At Amazing Bukit Safari, a lack of customers has left elephant minders passing the time by sleeping in hammocks and watching television.

“Tourists are scared to come to Thailand because of what’s happening in Bangkok,” said Oi Supawadee, who oversees the animals at Bukit’s elephant ride concession. “We only have about 20 rides a day since April compared with about 60 last year.”

Travel Bargains

The slump is also forcing down prices., a Singapore-based travel agent, is offering seven-night stays at the JW Marriot Mai Khao for S$59 ($42) a night until June 10, about one quarter the one-night room rate offered at the hotel’s own website. Thaianna Padgong, who takes tour bookings from a closet-sized booth in a shop she shares with a cell phone supplier at Phuket’s Patong beach, said she’s cut some prices by 50 percent to win customers.

“Some days, I had no bookings,” said Thaianna, manager of Thaianna Tour & Travel, watching TV for news from Bangkok. “I can’t sleep sometimes because I have bills to pay.”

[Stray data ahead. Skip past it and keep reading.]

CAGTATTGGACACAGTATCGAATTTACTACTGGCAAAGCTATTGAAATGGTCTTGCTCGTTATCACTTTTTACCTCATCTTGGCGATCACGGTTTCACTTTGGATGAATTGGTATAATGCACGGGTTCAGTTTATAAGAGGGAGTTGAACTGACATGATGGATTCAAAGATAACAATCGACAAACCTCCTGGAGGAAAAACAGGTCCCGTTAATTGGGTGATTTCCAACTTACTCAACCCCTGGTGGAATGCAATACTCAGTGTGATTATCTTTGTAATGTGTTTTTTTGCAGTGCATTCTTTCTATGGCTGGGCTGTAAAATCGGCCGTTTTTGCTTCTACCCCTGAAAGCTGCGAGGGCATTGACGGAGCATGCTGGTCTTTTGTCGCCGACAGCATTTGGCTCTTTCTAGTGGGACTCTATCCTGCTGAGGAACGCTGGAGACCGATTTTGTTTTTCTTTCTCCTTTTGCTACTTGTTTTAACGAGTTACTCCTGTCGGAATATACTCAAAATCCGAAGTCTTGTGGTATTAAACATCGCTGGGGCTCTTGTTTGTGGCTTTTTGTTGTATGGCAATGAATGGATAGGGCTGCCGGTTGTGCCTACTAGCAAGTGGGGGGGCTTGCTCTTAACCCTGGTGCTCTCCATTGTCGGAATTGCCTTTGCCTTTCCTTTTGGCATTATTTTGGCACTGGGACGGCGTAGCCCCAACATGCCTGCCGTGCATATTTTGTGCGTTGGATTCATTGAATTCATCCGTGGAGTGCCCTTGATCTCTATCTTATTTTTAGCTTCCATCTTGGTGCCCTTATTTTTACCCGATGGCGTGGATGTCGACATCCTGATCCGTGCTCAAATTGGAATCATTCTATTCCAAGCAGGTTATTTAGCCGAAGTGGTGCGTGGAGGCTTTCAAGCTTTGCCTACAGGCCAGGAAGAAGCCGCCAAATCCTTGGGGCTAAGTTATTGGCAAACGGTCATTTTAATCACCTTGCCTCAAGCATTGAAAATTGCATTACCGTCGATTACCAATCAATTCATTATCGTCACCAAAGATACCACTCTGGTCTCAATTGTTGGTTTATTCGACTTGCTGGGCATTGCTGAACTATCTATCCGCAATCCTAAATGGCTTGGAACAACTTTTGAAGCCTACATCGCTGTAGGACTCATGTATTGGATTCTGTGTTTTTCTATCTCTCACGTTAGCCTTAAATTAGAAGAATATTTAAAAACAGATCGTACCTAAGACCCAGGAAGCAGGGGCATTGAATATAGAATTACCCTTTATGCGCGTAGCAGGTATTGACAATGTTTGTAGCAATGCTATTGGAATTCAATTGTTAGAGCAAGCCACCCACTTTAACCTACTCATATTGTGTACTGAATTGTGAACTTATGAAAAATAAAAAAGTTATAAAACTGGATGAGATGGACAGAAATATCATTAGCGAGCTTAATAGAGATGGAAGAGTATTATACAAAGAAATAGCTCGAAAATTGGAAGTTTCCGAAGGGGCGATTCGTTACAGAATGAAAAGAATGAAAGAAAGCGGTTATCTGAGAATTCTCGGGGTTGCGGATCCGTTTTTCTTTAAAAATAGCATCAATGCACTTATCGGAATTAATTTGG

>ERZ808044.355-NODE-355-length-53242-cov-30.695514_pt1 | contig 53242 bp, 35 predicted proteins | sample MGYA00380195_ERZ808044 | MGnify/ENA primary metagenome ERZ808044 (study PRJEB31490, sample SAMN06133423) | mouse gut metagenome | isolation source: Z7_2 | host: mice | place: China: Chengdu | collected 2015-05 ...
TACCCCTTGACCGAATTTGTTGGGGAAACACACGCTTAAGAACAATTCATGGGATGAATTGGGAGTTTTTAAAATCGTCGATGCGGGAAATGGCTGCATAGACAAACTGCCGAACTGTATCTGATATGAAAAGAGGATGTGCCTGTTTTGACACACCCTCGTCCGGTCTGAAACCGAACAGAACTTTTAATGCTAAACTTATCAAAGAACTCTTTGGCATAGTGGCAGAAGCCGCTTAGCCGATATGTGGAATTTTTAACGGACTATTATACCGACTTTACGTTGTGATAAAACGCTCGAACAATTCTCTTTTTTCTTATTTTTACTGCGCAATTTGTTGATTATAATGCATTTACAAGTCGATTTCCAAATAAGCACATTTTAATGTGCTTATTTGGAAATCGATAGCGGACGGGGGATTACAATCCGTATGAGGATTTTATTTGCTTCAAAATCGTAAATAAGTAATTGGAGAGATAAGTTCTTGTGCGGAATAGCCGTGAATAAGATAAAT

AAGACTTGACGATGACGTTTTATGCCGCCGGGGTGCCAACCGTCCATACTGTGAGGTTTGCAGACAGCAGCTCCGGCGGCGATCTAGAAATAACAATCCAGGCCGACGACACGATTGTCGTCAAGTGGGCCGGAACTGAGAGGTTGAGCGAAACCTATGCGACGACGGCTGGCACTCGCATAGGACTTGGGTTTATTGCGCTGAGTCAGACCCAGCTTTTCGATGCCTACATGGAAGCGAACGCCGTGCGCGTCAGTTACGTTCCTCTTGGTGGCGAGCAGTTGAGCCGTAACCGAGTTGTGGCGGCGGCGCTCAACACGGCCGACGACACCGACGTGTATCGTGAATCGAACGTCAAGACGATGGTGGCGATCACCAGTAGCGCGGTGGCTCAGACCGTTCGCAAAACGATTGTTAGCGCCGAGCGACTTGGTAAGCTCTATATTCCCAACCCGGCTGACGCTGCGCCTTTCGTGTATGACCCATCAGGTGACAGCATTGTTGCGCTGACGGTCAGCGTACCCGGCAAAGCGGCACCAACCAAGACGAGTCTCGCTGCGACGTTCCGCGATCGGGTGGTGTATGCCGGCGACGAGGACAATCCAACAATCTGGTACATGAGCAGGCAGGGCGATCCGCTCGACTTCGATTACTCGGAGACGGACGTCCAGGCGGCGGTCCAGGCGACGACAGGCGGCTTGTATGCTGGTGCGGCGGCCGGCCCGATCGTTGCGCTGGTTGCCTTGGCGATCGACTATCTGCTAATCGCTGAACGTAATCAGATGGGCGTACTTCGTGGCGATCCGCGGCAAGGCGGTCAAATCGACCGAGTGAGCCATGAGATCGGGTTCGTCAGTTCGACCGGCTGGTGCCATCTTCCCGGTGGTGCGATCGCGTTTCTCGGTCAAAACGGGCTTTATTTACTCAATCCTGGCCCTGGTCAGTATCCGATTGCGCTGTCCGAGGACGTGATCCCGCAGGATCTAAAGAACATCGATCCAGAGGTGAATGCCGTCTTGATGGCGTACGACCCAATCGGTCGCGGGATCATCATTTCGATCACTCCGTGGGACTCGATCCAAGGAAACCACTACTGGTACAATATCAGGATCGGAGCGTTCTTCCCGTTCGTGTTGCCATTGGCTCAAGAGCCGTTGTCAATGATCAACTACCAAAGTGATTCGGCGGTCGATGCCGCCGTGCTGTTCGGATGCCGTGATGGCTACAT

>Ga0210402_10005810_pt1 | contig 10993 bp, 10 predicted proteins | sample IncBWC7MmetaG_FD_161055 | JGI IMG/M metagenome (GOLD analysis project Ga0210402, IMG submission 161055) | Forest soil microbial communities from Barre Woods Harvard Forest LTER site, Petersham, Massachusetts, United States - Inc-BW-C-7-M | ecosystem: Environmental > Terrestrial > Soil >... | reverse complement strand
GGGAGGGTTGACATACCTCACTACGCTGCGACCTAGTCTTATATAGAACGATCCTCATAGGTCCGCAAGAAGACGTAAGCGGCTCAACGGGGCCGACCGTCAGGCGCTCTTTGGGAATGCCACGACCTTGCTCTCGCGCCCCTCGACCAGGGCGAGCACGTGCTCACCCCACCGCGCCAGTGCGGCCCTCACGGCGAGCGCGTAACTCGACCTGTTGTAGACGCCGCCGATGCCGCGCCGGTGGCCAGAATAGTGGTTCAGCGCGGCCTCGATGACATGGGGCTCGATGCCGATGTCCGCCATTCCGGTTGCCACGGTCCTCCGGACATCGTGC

Clashes in Bangkok between Thai security forces and so- called Red Shirt demonstrators, who want fresh elections and view Prime Minister Abhisit Vejjajiva’s rule as illegitimate, have left more than 70 dead in the past six weeks.

“Those travel advisories against Thailand are affecting everyone, not just travel to Bangkok,” said Somboon Chirayus, president of the Phuket Tourist Association. “Some insurance companies don’t cover if an advisory has been issued. What we worry about is the new bookings going forward.”

Thailand’s $261 billion economy, Southeast Asia’s largest after Indonesia, may also suffer from less foreign direct investment because of the riots, according to Fitch Ratings.

Following the tsunami, Thailand’s economy contracted 0.6 percent in the first quarter of 2005 from the fourth quarter of 2004, partly due to a drop in tourism, which makes up 6.5 percent of the economy.


“This is a self-inflicted wound, where you shoot yourself in the foot not once but twice or three times,” said Wolfgang Meusburger, an Austrian living in Phuket for 19 years. “Something is broken and you hope that it can be mended, but this time, the damage is very great.”